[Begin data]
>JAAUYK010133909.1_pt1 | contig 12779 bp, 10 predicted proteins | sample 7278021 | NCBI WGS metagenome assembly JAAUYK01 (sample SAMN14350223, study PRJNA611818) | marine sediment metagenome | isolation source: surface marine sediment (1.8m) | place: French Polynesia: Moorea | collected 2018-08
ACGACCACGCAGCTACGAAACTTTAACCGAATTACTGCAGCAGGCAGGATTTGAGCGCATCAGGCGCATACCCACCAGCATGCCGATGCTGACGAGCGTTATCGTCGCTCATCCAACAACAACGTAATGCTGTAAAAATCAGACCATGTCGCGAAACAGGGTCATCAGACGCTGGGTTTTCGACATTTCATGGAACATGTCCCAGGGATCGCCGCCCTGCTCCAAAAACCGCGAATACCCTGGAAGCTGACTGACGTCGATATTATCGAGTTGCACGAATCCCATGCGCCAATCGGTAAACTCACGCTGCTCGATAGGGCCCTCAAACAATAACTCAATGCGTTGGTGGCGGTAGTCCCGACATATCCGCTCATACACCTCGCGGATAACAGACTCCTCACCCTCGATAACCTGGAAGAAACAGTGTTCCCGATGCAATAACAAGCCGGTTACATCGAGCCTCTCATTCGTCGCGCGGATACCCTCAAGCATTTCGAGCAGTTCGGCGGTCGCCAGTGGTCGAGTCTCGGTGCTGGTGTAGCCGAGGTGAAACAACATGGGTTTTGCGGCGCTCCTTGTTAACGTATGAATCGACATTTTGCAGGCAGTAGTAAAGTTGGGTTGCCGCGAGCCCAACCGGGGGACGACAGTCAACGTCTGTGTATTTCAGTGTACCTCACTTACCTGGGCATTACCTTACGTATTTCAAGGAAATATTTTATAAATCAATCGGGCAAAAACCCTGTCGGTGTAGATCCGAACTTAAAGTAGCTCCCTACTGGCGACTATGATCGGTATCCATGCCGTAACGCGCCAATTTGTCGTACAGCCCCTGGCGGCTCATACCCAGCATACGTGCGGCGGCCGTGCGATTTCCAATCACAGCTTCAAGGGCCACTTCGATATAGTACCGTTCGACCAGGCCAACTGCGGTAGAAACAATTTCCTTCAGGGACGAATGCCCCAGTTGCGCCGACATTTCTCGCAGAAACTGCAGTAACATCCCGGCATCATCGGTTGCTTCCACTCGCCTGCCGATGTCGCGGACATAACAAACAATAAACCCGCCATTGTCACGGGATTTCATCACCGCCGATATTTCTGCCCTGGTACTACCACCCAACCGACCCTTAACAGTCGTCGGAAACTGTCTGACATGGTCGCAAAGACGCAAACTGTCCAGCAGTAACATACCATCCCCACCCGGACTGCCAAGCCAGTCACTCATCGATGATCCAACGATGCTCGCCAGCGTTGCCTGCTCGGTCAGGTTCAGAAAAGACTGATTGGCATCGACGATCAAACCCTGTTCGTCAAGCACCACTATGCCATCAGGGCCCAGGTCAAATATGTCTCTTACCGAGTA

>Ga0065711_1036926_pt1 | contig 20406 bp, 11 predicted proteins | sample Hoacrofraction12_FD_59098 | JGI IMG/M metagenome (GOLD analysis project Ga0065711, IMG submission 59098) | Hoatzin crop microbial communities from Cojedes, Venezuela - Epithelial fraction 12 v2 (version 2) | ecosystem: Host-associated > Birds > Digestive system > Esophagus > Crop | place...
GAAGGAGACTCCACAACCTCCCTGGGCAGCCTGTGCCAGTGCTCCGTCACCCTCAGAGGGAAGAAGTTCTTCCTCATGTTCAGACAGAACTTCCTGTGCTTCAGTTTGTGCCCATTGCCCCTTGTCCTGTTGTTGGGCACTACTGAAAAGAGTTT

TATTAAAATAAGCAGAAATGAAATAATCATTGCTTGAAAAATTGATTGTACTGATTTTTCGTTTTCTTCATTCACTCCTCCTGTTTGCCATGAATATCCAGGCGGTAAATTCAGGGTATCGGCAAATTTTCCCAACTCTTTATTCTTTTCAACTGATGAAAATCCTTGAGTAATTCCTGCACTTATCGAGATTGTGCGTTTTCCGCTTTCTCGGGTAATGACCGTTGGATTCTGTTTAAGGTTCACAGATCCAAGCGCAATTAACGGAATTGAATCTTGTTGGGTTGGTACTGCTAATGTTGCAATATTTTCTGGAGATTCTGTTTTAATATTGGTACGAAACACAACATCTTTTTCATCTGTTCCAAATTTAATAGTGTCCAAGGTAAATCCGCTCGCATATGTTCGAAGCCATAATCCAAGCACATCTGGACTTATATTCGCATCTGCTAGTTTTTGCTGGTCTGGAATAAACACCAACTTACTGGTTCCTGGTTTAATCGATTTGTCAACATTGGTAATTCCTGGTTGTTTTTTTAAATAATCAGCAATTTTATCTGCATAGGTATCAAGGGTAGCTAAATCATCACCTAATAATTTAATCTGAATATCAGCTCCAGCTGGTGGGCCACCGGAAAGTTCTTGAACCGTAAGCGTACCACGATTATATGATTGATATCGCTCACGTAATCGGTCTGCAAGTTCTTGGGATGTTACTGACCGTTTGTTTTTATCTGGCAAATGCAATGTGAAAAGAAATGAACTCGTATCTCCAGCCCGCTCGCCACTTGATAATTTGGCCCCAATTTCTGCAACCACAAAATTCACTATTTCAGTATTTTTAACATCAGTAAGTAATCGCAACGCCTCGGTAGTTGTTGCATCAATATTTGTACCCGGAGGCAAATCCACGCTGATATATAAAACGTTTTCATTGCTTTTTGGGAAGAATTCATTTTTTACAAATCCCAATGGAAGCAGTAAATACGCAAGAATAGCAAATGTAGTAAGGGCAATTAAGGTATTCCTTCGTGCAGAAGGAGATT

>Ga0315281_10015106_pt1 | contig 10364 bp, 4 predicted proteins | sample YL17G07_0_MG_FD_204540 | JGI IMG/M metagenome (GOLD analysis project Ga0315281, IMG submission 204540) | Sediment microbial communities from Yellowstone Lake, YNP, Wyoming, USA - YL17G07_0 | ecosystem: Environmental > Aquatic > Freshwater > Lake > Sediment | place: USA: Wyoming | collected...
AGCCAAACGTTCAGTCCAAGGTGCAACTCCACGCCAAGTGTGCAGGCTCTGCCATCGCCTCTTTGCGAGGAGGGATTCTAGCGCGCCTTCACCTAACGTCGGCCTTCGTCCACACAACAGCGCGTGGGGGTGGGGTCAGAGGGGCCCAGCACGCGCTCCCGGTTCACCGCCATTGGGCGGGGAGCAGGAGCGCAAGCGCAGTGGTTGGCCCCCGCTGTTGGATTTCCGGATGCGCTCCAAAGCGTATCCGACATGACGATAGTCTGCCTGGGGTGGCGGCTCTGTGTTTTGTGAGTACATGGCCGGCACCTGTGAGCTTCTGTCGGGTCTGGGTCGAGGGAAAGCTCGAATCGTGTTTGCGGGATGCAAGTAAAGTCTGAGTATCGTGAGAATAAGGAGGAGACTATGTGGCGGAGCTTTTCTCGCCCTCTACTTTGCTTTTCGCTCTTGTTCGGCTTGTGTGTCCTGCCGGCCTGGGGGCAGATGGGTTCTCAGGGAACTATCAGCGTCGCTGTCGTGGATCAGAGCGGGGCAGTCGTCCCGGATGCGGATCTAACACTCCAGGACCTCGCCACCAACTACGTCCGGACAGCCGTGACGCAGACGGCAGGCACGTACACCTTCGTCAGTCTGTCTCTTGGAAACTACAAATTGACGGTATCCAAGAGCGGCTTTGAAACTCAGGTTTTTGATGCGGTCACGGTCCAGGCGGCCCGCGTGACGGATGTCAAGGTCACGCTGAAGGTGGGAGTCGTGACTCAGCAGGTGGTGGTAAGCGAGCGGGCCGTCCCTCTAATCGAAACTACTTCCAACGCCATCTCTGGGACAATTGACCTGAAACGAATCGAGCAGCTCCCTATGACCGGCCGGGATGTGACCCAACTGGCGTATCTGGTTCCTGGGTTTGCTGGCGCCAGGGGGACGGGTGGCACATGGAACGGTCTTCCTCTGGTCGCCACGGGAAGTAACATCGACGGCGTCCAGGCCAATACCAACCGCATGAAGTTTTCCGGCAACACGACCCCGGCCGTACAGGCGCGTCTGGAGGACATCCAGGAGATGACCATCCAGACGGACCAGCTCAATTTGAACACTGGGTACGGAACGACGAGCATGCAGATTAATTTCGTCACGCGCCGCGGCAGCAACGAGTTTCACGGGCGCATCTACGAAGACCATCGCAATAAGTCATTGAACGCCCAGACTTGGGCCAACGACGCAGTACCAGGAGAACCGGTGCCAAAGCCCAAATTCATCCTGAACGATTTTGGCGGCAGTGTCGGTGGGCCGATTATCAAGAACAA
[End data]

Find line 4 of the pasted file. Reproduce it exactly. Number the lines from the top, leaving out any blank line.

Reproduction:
GAAGGAGACTCCACAACCTCCCTGGGCAGCCTGTGCCAGTGCTCCGTCACCCTCAGAGGGAAGAAGTTCTTCCTCATGTTCAGACAGAACTTCCTGTGCTTCAGTTTGTGCCCATTGCCCCTTGTCCTGTTGTTGGGCACTACTGAAAAGAGTTT